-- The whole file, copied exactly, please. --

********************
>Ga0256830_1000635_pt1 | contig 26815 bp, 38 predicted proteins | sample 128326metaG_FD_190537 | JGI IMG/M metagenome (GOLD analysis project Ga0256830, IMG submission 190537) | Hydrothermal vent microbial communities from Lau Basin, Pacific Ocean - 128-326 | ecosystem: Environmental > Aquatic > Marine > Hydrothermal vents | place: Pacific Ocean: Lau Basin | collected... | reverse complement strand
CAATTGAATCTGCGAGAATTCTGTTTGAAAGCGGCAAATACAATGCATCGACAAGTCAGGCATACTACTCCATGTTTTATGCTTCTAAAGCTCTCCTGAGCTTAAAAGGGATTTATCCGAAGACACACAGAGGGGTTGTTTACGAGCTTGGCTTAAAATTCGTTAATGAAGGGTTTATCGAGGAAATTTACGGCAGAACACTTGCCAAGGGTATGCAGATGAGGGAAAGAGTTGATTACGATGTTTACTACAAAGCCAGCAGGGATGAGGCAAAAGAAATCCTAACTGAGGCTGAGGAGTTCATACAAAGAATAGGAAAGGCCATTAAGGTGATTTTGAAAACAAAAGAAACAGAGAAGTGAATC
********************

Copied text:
>Ga0256830_1000635_pt1 | contig 26815 bp, 38 predicted proteins | sample 128326metaG_FD_190537 | JGI IMG/M metagenome (GOLD analysis project Ga0256830, IMG submission 190537) | Hydrothermal vent microbial communities from Lau Basin, Pacific Ocean - 128-326 | ecosystem: Environmental > Aquatic > Marine > Hydrothermal vents | place: Pacific Ocean: Lau Basin | collected... | reverse complement strand
CAATTGAATCTGCGAGAATTCTGTTTGAAAGCGGCAAATACAATGCATCGACAAGTCAGGCATACTACTCCATGTTTTATGCTTCTAAAGCTCTCCTGAGCTTAAAAGGGATTTATCCGAAGACACACAGAGGGGTTGTTTACGAGCTTGGCTTAAAATTCGTTAATGAAGGGTTTATCGAGGAAATTTACGGCAGAACACTTGCCAAGGGTATGCAGATGAGGGAAAGAGTTGATTACGATGTTTACTACAAAGCCAGCAGGGATGAGGCAAAAGAAATCCTAACTGAGGCTGAGGAGTTCATACAAAGAATAGGAAAGGCCATTAAGGTGATTTTGAAAACAAAAGAAACAGAGAAGTGAATC